Giant fossil sea scorpion discovered


An artist's impression Pentecopterus.
PATRICK LYNCH - YALE UNIVERSITY

Scientists have discovered the fossil of a previously unknown species of "sea scorpion", measuring over 1.5 metres long, in Iowa in the US.

The fossil is of the oldest known species of eurypterid (sea scorpion). The extinct monster-like predators swam the seas in ancient times and are related to modern arachnids.

The authors of the report, published in the open access journal BMC Evolutionary Biology, named the new species Pentecopterus decorahensis after the "penteconter" - an ancient Greek warship that the species resembles.

"The new species is incredibly bizarre," said lead author James Lamsdell from Yale University.

"The shape of the paddle - the leg which it would use to swim - is unique, as is the shape of the head. It's also big - over a metre and a half long!"

He said the fossil was extremely well preserved.

"The exoskeleton is compressed on the rock but can be peeled off and studied under a microscope. This shows an amazing amount of detail, such as the patterns of small hairs on the legs. At times it seems like you are studying the shed skin of a modern animal - an incredibly exciting opportunity for any palaeontologist," he said.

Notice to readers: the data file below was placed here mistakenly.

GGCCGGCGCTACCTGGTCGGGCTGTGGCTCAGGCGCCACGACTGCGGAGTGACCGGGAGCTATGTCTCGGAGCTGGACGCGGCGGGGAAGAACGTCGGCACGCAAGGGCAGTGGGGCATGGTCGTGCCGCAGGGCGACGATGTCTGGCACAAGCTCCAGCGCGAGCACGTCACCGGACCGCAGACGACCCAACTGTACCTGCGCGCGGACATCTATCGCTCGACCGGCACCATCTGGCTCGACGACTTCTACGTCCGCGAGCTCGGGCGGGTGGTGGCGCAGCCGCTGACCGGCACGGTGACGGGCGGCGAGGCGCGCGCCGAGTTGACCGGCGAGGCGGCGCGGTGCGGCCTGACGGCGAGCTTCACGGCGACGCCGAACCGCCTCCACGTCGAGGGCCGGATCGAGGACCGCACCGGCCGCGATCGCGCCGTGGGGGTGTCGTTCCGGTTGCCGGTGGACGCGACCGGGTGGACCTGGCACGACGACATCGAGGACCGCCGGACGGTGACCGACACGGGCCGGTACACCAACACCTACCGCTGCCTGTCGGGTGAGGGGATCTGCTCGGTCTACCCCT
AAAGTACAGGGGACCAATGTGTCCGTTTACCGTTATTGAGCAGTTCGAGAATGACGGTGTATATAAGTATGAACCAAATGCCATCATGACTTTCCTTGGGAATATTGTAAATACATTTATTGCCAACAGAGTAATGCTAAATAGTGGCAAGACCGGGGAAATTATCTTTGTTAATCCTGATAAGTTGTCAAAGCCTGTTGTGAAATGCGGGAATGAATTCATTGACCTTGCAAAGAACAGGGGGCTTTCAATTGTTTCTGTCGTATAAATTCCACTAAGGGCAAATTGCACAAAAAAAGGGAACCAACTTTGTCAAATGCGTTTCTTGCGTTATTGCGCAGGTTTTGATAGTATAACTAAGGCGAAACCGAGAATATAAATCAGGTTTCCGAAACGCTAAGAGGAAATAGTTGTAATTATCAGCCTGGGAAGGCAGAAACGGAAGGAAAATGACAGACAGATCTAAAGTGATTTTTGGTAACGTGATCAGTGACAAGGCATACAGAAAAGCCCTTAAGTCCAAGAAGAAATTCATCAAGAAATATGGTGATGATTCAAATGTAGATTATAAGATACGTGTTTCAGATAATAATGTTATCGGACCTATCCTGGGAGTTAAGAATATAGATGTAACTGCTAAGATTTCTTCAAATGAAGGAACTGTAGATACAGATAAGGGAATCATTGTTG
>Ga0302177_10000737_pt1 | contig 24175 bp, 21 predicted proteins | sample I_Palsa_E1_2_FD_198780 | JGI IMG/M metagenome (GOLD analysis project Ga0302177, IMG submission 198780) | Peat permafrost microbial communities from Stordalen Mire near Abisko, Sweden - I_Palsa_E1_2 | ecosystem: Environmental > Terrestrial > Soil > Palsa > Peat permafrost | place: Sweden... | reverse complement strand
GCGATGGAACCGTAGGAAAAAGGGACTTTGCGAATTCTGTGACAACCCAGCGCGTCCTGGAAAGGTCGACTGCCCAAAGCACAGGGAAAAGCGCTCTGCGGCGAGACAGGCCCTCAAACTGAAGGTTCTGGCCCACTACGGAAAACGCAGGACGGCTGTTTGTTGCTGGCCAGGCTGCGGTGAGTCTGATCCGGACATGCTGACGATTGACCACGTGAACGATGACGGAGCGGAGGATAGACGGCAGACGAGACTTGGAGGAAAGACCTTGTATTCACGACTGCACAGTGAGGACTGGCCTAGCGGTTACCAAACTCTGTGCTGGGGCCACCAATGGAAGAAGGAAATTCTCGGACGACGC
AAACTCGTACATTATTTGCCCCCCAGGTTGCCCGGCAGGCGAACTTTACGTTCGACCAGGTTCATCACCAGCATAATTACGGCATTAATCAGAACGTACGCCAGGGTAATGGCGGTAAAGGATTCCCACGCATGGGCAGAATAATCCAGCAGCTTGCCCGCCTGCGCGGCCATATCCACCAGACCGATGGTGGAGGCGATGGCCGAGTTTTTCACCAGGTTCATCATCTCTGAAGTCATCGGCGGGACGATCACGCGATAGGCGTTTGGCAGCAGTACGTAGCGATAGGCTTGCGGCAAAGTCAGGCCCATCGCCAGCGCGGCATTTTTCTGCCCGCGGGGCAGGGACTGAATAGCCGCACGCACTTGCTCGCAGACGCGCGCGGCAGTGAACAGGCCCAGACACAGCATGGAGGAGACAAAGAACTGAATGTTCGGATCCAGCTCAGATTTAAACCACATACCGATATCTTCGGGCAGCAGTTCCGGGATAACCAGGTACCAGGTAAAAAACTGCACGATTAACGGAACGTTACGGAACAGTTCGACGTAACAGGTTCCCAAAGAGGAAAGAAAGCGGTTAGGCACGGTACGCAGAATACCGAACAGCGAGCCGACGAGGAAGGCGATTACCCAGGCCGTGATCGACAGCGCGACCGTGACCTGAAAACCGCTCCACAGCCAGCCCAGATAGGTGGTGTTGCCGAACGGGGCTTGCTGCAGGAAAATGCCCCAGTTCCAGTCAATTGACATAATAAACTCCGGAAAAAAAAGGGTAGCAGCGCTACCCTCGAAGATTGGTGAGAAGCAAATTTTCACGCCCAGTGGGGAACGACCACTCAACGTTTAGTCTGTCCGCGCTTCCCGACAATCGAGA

More than 150 fossil fragments were excavated from the upper layer of the Winneshiek Shale in northeastern Iowa - a 27 metre thick sandy shale located within an ancient meteorite impact crater.

At around 460 million years old, the fossil is 10 million years older than the previous oldest record of the eurypterid group.

Some features of Pentecopterus revealed in the fossils also allow the researchers to interpret the functions of certain body parts. The rearmost limbs include a paddle with a large surface area, and joints that appear to be locked in place to reduce flex. This suggests that Pentecopterus used these paddles to either swim or dig.
The second and third pairs of limbs may have been angled forward, suggesting that they were involved primarily in prey capture rather than locomotion. The three rearmost pairs of limbs are shorter than the front pairs, suggesting that Pentecopterus may have walked on six legs rather than eight.

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